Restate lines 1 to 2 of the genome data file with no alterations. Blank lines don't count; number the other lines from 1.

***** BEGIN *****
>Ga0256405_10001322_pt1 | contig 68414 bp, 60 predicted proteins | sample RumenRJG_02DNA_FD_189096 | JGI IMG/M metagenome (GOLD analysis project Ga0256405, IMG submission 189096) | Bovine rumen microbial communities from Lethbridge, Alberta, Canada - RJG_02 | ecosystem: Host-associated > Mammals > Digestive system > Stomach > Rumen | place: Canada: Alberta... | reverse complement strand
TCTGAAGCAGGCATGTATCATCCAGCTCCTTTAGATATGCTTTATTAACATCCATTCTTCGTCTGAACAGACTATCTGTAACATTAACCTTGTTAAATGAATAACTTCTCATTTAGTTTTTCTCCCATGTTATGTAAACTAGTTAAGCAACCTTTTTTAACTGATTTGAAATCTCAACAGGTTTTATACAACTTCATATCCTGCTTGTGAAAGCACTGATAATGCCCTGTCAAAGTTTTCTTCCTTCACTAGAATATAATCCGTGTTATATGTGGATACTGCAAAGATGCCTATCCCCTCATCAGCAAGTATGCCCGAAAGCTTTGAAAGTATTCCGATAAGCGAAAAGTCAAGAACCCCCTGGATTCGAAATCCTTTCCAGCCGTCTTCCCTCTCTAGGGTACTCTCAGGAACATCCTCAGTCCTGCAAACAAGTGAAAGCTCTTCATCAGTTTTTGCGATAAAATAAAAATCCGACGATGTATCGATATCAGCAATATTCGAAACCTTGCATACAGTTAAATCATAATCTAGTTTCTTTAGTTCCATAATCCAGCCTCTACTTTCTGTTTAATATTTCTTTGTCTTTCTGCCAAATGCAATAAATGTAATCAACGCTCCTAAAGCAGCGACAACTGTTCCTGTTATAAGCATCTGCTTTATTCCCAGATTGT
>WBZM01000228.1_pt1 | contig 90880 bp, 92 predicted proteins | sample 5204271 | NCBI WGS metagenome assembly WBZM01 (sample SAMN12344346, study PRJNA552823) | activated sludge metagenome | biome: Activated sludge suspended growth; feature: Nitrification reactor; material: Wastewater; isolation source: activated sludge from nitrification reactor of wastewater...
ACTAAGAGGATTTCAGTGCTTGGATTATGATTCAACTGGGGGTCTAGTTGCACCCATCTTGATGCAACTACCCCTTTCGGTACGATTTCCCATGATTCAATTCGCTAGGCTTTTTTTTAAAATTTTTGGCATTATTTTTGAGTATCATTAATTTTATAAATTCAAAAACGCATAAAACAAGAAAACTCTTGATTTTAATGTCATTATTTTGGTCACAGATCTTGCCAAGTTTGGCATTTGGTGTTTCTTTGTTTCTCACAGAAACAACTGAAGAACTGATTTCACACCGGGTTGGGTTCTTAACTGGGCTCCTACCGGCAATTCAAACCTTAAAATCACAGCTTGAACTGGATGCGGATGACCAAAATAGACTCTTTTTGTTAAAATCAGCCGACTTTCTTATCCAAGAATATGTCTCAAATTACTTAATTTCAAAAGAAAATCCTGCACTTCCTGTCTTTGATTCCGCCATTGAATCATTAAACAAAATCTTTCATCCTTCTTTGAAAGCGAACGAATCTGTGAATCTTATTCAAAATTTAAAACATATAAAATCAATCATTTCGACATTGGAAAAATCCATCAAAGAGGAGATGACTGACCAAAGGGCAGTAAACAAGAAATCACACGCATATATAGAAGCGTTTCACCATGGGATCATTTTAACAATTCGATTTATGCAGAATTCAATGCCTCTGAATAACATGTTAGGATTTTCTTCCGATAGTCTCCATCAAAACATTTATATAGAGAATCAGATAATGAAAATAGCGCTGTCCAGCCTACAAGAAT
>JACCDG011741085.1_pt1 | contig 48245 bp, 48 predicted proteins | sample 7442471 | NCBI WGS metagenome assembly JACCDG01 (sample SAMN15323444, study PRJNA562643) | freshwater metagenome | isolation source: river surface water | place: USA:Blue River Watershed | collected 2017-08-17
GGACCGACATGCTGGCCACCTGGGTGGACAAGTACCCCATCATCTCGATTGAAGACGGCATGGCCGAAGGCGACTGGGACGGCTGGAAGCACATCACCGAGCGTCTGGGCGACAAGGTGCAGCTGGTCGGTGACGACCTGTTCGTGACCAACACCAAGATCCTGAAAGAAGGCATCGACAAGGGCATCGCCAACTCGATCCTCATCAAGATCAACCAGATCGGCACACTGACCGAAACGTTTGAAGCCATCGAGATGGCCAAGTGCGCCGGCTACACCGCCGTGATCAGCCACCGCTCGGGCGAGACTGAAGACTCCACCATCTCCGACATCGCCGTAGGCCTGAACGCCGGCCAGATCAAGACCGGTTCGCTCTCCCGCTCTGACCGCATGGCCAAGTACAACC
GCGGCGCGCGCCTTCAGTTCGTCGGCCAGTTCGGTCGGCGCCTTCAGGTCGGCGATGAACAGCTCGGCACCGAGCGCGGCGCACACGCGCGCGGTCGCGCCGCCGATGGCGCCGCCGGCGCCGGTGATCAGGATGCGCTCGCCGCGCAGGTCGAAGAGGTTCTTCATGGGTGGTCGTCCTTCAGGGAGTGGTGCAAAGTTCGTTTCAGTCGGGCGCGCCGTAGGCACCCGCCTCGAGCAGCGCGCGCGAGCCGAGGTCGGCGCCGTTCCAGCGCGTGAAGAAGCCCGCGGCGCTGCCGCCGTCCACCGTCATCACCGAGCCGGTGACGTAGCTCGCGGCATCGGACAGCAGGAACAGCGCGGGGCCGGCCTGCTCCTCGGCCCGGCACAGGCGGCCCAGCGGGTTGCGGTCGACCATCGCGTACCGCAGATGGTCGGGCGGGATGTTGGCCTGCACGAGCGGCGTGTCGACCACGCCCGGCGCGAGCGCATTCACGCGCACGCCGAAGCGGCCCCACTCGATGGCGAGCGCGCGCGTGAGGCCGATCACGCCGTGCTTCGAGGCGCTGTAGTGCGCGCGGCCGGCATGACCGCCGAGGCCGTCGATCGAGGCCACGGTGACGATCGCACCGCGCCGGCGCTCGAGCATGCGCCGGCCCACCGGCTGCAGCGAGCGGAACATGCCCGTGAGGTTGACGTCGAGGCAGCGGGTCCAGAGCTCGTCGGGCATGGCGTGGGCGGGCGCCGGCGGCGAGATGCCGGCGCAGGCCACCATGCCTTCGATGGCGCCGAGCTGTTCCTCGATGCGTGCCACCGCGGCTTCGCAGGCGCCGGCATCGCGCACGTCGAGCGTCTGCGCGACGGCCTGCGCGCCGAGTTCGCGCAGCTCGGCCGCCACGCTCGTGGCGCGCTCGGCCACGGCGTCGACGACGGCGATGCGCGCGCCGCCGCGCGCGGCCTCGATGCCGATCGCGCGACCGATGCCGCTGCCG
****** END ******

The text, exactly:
>Ga0256405_10001322_pt1 | contig 68414 bp, 60 predicted proteins | sample RumenRJG_02DNA_FD_189096 | JGI IMG/M metagenome (GOLD analysis project Ga0256405, IMG submission 189096) | Bovine rumen microbial communities from Lethbridge, Alberta, Canada - RJG_02 | ecosystem: Host-associated > Mammals > Digestive system > Stomach > Rumen | place: Canada: Alberta... | reverse complement strand
TCTGAAGCAGGCATGTATCATCCAGCTCCTTTAGATATGCTTTATTAACATCCATTCTTCGTCTGAACAGACTATCTGTAACATTAACCTTGTTAAATGAATAACTTCTCATTTAGTTTTTCTCCCATGTTATGTAAACTAGTTAAGCAACCTTTTTTAACTGATTTGAAATCTCAACAGGTTTTATACAACTTCATATCCTGCTTGTGAAAGCACTGATAATGCCCTGTCAAAGTTTTCTTCCTTCACTAGAATATAATCCGTGTTATATGTGGATACTGCAAAGATGCCTATCCCCTCATCAGCAAGTATGCCCGAAAGCTTTGAAAGTATTCCGATAAGCGAAAAGTCAAGAACCCCCTGGATTCGAAATCCTTTCCAGCCGTCTTCCCTCTCTAGGGTACTCTCAGGAACATCCTCAGTCCTGCAAACAAGTGAAAGCTCTTCATCAGTTTTTGCGATAAAATAAAAATCCGACGATGTATCGATATCAGCAATATTCGAAACCTTGCATACAGTTAAATCATAATCTAGTTTCTTTAGTTCCATAATCCAGCCTCTACTTTCTGTTTAATATTTCTTTGTCTTTCTGCCAAATGCAATAAATGTAATCAACGCTCCTAAAGCAGCGACAACTGTTCCTGTTATAAGCATCTGCTTTATTCCCAGATTGT